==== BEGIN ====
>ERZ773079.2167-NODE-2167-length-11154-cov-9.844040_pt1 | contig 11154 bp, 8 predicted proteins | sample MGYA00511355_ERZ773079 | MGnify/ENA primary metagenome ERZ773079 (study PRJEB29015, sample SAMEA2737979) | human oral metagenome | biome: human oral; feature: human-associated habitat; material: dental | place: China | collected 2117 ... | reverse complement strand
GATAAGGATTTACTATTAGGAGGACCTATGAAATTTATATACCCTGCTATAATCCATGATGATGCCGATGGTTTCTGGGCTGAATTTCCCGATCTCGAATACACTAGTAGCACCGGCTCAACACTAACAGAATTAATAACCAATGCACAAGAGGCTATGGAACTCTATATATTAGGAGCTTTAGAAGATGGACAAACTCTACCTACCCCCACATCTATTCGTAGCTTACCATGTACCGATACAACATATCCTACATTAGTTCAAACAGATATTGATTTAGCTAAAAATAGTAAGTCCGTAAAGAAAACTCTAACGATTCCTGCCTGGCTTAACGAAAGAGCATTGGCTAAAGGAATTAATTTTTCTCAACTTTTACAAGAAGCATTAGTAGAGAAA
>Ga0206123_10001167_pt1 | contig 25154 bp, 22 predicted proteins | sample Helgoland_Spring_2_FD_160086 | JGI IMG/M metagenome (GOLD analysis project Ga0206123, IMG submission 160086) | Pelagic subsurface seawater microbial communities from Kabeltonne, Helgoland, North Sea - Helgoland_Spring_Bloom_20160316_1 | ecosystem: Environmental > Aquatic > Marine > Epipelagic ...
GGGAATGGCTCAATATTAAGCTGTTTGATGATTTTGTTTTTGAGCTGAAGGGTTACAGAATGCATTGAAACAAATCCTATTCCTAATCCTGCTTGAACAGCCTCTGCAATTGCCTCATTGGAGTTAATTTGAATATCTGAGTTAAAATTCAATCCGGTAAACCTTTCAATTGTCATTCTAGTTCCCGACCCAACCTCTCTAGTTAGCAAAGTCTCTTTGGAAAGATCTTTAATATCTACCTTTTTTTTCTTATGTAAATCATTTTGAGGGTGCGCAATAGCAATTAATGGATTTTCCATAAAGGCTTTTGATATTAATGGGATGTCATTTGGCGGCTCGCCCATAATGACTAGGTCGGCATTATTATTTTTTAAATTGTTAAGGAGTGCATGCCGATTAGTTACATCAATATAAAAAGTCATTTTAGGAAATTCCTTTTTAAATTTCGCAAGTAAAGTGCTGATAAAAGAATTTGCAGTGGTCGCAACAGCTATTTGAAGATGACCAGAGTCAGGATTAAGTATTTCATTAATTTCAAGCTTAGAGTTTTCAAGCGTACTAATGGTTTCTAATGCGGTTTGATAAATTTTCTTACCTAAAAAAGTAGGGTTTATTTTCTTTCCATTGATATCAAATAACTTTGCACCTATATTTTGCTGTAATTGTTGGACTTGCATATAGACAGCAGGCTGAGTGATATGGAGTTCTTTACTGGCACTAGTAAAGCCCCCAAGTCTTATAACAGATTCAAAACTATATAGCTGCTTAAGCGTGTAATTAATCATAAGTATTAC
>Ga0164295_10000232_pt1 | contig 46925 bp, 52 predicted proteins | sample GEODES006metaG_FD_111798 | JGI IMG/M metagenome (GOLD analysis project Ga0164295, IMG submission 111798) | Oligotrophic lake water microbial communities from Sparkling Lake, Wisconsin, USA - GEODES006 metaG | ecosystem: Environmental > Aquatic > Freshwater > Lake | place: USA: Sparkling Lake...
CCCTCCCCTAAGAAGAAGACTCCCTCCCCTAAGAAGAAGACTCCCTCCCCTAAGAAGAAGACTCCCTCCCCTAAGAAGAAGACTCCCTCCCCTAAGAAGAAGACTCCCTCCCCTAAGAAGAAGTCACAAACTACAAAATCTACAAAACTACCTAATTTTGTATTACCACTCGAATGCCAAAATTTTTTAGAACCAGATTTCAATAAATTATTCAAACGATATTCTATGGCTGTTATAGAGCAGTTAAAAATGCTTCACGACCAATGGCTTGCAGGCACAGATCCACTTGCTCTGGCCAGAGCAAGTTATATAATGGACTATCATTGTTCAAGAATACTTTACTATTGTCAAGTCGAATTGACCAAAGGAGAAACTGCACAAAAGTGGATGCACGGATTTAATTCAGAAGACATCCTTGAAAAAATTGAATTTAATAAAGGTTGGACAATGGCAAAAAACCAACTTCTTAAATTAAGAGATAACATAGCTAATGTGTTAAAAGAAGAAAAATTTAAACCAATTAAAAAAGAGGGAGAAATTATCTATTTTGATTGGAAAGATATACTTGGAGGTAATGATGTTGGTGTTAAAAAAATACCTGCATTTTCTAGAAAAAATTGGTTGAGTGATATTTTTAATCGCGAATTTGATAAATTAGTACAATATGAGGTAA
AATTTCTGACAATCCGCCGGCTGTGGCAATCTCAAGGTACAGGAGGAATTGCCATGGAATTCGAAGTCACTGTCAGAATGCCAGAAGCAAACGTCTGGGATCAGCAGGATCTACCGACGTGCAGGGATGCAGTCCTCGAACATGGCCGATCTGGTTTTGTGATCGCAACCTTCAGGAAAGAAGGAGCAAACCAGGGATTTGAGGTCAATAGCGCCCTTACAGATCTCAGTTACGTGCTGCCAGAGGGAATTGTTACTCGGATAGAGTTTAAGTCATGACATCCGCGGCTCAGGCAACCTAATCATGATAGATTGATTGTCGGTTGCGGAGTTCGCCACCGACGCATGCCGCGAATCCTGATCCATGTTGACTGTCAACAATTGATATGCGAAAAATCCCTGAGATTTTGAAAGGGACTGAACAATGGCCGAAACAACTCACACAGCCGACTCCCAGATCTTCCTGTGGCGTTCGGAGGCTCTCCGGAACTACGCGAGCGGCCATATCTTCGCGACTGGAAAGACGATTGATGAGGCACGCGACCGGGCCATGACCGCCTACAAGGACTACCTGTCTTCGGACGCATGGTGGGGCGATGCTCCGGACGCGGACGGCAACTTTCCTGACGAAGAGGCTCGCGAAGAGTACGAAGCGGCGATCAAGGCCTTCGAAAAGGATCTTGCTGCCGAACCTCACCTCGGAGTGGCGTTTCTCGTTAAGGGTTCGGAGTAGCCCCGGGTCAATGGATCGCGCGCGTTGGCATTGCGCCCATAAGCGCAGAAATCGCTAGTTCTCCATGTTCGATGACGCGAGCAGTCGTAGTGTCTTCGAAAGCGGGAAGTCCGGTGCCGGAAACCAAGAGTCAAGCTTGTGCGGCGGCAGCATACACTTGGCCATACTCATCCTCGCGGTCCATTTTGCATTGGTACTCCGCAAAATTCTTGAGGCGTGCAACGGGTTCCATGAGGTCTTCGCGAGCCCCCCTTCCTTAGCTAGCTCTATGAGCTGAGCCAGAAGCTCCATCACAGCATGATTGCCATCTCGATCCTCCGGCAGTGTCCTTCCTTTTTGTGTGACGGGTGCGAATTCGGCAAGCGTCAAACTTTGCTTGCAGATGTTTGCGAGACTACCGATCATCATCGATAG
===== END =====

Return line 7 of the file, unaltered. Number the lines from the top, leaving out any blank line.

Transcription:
AATTTCTGACAATCCGCCGGCTGTGGCAATCTCAAGGTACAGGAGGAATTGCCATGGAATTCGAAGTCACTGTCAGAATGCCAGAAGCAAACGTCTGGGATCAGCAGGATCTACCGACGTGCAGGGATGCAGTCCTCGAACATGGCCGATCTGGTTTTGTGATCGCAACCTTCAGGAAAGAAGGAGCAAACCAGGGATTTGAGGTCAATAGCGCCCTTACAGATCTCAGTTACGTGCTGCCAGAGGGAATTGTTACTCGGATAGAGTTTAAGTCATGACATCCGCGGCTCAGGCAACCTAATCATGATAGATTGATTGTCGGTTGCGGAGTTCGCCACCGACGCATGCCGCGAATCCTGATCCATGTTGACTGTCAACAATTGATATGCGAAAAATCCCTGAGATTTTGAAAGGGACTGAACAATGGCCGAAACAACTCACACAGCCGACTCCCAGATCTTCCTGTGGCGTTCGGAGGCTCTCCGGAACTACGCGAGCGGCCATATCTTCGCGACTGGAAAGACGATTGATGAGGCACGCGACCGGGCCATGACCGCCTACAAGGACTACCTGTCTTCGGACGCATGGTGGGGCGATGCTCCGGACGCGGACGGCAACTTTCCTGACGAAGAGGCTCGCGAAGAGTACGAAGCGGCGATCAAGGCCTTCGAAAAGGATCTTGCTGCCGAACCTCACCTCGGAGTGGCGTTTCTCGTTAAGGGTTCGGAGTAGCCCCGGGTCAATGGATCGCGCGCGTTGGCATTGCGCCCATAAGCGCAGAAATCGCTAGTTCTCCATGTTCGATGACGCGAGCAGTCGTAGTGTCTTCGAAAGCGGGAAGTCCGGTGCCGGAAACCAAGAGTCAAGCTTGTGCGGCGGCAGCATACACTTGGCCATACTCATCCTCGCGGTCCATTTTGCATTGGTACTCCGCAAAATTCTTGAGGCGTGCAACGGGTTCCATGAGGTCTTCGCGAGCCCCCCTTCCTTAGCTAGCTCTATGAGCTGAGCCAGAAGCTCCATCACAGCATGATTGCCATCTCGATCCTCCGGCAGTGTCCTTCCTTTTTGTGTGACGGGTGCGAATTCGGCAAGCGTCAAACTTTGCTTGCAGATGTTTGCGAGACTACCGATCATCATCGATAG